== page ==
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The Scientific World Journal
Volume 2013, Article ID 363505, 6 pages
Review Article

Insights Gained from P. falciparum Cultivation in Modified Media

The Laboratory of Malaria and Vector Research, National Institute of Allergy and Infectious Diseases, National Institutes of Health, Rockville, MD 20852, USA

Received 15 May 2013; Accepted 23 June 2013

Academic Editors: A. V. O. Ofulla and C. Ouma

Copyright © 2013 Sanjay A. Desai. This is an open access article distributed under the Creative Commons Attribution License, which permits unrestricted use, distribution, and reproduction in any medium, provided the original work is properly cited.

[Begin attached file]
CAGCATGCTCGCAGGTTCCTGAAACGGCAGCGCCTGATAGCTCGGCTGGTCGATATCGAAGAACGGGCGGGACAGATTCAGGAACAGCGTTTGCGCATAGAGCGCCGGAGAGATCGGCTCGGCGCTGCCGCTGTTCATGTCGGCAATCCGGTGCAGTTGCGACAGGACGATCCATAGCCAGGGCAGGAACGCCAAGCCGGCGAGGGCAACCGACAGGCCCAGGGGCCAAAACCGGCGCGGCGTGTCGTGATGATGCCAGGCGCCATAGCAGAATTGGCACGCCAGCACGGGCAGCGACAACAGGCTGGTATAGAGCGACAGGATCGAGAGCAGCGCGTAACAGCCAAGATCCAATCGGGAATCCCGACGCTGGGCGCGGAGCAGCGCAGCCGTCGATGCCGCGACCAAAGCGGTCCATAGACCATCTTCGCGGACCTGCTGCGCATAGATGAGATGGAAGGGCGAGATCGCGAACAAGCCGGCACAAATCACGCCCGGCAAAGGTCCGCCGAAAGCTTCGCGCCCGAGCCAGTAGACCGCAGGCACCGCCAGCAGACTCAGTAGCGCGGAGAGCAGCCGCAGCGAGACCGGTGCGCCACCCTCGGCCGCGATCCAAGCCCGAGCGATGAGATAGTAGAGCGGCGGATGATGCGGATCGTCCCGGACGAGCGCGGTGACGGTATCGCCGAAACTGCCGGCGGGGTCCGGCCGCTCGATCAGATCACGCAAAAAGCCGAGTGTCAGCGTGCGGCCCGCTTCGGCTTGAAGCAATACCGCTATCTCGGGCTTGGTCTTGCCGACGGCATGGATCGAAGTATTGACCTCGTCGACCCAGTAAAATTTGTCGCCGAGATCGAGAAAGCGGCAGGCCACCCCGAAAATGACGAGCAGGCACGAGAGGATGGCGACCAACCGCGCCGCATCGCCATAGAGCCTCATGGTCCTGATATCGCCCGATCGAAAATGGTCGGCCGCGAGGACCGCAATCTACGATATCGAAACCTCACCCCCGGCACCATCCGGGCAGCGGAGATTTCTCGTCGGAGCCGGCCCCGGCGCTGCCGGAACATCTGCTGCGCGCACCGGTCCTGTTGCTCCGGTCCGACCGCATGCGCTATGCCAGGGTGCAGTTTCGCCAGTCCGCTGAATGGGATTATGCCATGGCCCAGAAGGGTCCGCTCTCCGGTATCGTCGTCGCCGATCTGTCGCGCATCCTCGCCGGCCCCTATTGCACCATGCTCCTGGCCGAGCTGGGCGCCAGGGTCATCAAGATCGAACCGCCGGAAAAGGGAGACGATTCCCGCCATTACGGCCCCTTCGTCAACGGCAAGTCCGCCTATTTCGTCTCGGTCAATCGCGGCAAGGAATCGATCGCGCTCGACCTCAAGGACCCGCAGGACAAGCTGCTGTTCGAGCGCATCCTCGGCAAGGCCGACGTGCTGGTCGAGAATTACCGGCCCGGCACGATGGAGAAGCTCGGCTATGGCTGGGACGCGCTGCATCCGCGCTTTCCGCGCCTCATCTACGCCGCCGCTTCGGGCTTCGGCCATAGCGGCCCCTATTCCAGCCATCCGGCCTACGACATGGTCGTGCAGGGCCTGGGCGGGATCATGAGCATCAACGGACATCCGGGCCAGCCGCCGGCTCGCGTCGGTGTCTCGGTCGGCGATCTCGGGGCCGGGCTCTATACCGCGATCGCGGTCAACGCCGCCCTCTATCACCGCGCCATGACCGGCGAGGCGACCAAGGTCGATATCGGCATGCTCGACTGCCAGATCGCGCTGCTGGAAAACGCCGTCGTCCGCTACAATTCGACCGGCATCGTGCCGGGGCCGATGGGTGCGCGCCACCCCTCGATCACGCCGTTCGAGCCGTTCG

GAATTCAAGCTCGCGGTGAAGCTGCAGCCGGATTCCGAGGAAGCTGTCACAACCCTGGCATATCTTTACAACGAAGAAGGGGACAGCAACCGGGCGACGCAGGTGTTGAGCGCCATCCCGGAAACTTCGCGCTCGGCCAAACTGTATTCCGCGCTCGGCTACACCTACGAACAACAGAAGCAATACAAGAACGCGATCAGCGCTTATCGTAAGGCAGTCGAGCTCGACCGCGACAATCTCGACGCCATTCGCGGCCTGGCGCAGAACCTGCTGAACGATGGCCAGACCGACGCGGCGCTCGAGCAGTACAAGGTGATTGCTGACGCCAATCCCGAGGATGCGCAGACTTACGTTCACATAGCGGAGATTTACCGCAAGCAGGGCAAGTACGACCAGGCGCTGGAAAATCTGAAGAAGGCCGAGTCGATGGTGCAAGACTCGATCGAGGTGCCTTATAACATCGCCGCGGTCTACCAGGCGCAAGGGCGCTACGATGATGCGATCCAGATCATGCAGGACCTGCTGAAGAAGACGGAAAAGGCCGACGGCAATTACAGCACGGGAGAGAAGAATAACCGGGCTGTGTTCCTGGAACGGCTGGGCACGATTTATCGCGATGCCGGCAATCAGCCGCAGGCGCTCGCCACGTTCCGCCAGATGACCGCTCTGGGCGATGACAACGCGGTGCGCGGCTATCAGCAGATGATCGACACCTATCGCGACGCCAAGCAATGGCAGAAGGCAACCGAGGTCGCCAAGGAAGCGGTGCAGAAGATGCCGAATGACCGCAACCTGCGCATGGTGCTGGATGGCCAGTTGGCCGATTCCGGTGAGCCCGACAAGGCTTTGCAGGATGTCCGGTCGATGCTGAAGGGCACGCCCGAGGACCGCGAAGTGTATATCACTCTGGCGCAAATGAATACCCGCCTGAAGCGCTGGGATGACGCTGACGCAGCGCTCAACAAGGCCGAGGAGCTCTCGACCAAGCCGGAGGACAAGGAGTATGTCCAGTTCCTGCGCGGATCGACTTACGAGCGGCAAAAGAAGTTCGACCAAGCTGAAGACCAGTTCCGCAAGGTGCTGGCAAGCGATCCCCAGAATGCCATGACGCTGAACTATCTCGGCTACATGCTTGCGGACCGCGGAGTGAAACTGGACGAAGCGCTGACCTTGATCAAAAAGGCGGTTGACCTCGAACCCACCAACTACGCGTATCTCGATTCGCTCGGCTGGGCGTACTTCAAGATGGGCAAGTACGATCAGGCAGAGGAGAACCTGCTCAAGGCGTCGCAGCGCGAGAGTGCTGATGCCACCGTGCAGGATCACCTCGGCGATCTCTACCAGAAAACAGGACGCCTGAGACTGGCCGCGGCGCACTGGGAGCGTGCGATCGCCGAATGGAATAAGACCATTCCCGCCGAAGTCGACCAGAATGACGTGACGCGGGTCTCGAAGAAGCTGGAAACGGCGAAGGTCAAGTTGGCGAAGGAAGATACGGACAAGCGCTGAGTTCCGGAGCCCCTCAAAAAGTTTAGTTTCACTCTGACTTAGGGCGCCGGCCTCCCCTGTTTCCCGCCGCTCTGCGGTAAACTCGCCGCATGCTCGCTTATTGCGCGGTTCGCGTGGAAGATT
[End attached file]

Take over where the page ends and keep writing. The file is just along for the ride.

In vitro cultivation of Plasmodium falciparum, the agent of severe human malaria, has enabled advances in basic research and accelerated the development of new therapies. Since the introduction of in vitro parasite culture nearly 40 years ago, most workers have used a medium consisting of RPMI 1640 medium supplemented with lipids and hypoxanthine. While these standardized conditions yield robust parasite growth and facilitate comparison of results from different studies, they may also lead to implicit assumptions that limit future advances. Here, I review recent studies that used modified culture conditions to challenge these assumptions and explore parasite physiology. The findings are relevant to understanding in vivo parasite phenotypes and the prioritization of antimalarial targets.